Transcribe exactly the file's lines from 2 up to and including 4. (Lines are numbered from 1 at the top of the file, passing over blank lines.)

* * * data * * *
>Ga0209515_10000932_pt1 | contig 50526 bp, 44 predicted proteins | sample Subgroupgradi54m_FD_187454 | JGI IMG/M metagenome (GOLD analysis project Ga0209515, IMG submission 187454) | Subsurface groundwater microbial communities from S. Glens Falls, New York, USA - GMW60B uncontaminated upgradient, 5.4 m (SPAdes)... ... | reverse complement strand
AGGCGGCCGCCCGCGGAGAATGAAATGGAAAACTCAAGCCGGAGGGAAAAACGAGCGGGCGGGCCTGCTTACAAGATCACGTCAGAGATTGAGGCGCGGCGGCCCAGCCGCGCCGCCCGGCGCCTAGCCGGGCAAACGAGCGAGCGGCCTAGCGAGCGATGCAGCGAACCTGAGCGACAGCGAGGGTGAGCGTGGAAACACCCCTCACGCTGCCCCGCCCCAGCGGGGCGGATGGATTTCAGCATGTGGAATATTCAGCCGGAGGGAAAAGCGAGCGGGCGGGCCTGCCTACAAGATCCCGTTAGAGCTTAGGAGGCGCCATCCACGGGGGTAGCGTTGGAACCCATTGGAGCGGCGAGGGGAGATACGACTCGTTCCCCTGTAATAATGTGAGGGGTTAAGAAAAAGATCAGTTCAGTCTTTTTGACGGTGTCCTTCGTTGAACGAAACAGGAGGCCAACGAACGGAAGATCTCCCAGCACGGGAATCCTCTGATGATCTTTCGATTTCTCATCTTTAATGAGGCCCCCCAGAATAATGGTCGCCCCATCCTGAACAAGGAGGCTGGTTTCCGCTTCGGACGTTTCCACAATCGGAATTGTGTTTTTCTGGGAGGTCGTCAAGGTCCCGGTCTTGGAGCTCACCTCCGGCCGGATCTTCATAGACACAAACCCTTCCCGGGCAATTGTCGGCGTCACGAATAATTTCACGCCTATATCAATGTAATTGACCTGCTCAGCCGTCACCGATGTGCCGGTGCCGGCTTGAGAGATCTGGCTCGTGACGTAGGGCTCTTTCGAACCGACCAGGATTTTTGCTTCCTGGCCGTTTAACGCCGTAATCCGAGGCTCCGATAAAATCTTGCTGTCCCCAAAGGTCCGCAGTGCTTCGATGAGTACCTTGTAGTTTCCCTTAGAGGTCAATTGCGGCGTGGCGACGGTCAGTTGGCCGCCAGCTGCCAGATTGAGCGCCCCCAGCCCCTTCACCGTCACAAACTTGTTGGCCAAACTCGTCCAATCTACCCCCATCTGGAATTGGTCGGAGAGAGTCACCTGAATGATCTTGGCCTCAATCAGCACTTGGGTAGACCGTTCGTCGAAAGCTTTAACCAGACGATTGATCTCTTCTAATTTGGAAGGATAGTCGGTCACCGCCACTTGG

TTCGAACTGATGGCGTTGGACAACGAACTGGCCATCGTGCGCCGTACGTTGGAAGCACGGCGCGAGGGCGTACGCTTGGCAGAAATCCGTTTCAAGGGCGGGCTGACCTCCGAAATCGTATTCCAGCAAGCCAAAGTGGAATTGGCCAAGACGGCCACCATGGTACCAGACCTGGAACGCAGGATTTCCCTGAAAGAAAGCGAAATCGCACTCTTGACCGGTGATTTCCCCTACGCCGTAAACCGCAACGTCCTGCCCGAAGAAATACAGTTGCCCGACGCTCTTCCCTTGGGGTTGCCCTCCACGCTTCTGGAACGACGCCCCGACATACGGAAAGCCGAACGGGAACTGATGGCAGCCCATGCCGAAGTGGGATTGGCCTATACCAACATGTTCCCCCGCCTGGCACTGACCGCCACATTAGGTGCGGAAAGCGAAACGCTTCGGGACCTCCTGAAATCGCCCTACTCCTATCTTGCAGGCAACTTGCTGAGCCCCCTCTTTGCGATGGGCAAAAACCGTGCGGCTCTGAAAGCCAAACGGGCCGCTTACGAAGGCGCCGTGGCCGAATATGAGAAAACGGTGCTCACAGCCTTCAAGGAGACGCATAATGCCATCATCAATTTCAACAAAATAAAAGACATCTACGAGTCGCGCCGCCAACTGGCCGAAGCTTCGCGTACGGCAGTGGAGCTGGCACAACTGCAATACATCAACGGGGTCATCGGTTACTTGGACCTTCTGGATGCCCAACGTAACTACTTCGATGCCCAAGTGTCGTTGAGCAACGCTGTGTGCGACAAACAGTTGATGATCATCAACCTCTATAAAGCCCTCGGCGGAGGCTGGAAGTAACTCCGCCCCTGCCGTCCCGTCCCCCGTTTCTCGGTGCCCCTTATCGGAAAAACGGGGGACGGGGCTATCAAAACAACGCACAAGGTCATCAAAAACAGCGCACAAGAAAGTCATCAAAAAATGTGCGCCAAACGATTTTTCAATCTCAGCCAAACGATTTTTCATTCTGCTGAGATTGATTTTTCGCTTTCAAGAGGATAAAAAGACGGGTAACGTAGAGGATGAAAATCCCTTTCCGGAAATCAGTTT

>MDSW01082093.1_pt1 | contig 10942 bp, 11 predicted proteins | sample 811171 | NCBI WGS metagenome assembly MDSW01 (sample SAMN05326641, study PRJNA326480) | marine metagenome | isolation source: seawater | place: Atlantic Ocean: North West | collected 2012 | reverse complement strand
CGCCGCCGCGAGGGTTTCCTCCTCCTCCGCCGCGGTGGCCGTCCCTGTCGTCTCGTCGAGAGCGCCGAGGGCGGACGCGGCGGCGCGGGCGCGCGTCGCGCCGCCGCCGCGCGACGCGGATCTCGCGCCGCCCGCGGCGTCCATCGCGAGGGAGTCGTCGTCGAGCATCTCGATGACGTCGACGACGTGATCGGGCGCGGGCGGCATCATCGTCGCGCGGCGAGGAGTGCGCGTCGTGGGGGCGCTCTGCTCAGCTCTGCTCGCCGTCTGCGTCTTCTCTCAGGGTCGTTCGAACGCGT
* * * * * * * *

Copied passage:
AGGCGGCCGCCCGCGGAGAATGAAATGGAAAACTCAAGCCGGAGGGAAAAACGAGCGGGCGGGCCTGCTTACAAGATCACGTCAGAGATTGAGGCGCGGCGGCCCAGCCGCGCCGCCCGGCGCCTAGCCGGGCAAACGAGCGAGCGGCCTAGCGAGCGATGCAGCGAACCTGAGCGACAGCGAGGGTGAGCGTGGAAACACCCCTCACGCTGCCCCGCCCCAGCGGGGCGGATGGATTTCAGCATGTGGAATATTCAGCCGGAGGGAAAAGCGAGCGGGCGGGCCTGCCTACAAGATCCCGTTAGAGCTTAGGAGGCGCCATCCACGGGGGTAGCGTTGGAACCCATTGGAGCGGCGAGGGGAGATACGACTCGTTCCCCTGTAATAATGTGAGGGGTTAAGAAAAAGATCAGTTCAGTCTTTTTGACGGTGTCCTTCGTTGAACGAAACAGGAGGCCAACGAACGGAAGATCTCCCAGCACGGGAATCCTCTGATGATCTTTCGATTTCTCATCTTTAATGAGGCCCCCCAGAATAATGGTCGCCCCATCCTGAACAAGGAGGCTGGTTTCCGCTTCGGACGTTTCCACAATCGGAATTGTGTTTTTCTGGGAGGTCGTCAAGGTCCCGGTCTTGGAGCTCACCTCCGGCCGGATCTTCATAGACACAAACCCTTCCCGGGCAATTGTCGGCGTCACGAATAATTTCACGCCTATATCAATGTAATTGACCTGCTCAGCCGTCACCGATGTGCCGGTGCCGGCTTGAGAGATCTGGCTCGTGACGTAGGGCTCTTTCGAACCGACCAGGATTTTTGCTTCCTGGCCGTTTAACGCCGTAATCCGAGGCTCCGATAAAATCTTGCTGTCCCCAAAGGTCCGCAGTGCTTCGATGAGTACCTTGTAGTTTCCCTTAGAGGTCAATTGCGGCGTGGCGACGGTCAGTTGGCCGCCAGCTGCCAGATTGAGCGCCCCCAGCCCCTTCACCGTCACAAACTTGTTGGCCAAACTCGTCCAATCTACCCCCATCTGGAATTGGTCGGAGAGAGTCACCTGAATGATCTTGGCCTCAATCAGCACTTGGGTAGACCGTTCGTCGAAAGCTTTAACCAGACGATTGATCTCTTCTAATTTGGAAGGATAGTCGGTCACCGCCACTTGG

TTCGAACTGATGGCGTTGGACAACGAACTGGCCATCGTGCGCCGTACGTTGGAAGCACGGCGCGAGGGCGTACGCTTGGCAGAAATCCGTTTCAAGGGCGGGCTGACCTCCGAAATCGTATTCCAGCAAGCCAAAGTGGAATTGGCCAAGACGGCCACCATGGTACCAGACCTGGAACGCAGGATTTCCCTGAAAGAAAGCGAAATCGCACTCTTGACCGGTGATTTCCCCTACGCCGTAAACCGCAACGTCCTGCCCGAAGAAATACAGTTGCCCGACGCTCTTCCCTTGGGGTTGCCCTCCACGCTTCTGGAACGACGCCCCGACATACGGAAAGCCGAACGGGAACTGATGGCAGCCCATGCCGAAGTGGGATTGGCCTATACCAACATGTTCCCCCGCCTGGCACTGACCGCCACATTAGGTGCGGAAAGCGAAACGCTTCGGGACCTCCTGAAATCGCCCTACTCCTATCTTGCAGGCAACTTGCTGAGCCCCCTCTTTGCGATGGGCAAAAACCGTGCGGCTCTGAAAGCCAAACGGGCCGCTTACGAAGGCGCCGTGGCCGAATATGAGAAAACGGTGCTCACAGCCTTCAAGGAGACGCATAATGCCATCATCAATTTCAACAAAATAAAAGACATCTACGAGTCGCGCCGCCAACTGGCCGAAGCTTCGCGTACGGCAGTGGAGCTGGCACAACTGCAATACATCAACGGGGTCATCGGTTACTTGGACCTTCTGGATGCCCAACGTAACTACTTCGATGCCCAAGTGTCGTTGAGCAACGCTGTGTGCGACAAACAGTTGATGATCATCAACCTCTATAAAGCCCTCGGCGGAGGCTGGAAGTAACTCCGCCCCTGCCGTCCCGTCCCCCGTTTCTCGGTGCCCCTTATCGGAAAAACGGGGGACGGGGCTATCAAAACAACGCACAAGGTCATCAAAAACAGCGCACAAGAAAGTCATCAAAAAATGTGCGCCAAACGATTTTTCAATCTCAGCCAAACGATTTTTCATTCTGCTGAGATTGATTTTTCGCTTTCAAGAGGATAAAAAGACGGGTAACGTAGAGGATGAAAATCCCTTTCCGGAAATCAGTTT

>MDSW01082093.1_pt1 | contig 10942 bp, 11 predicted proteins | sample 811171 | NCBI WGS metagenome assembly MDSW01 (sample SAMN05326641, study PRJNA326480) | marine metagenome | isolation source: seawater | place: Atlantic Ocean: North West | collected 2012 | reverse complement strand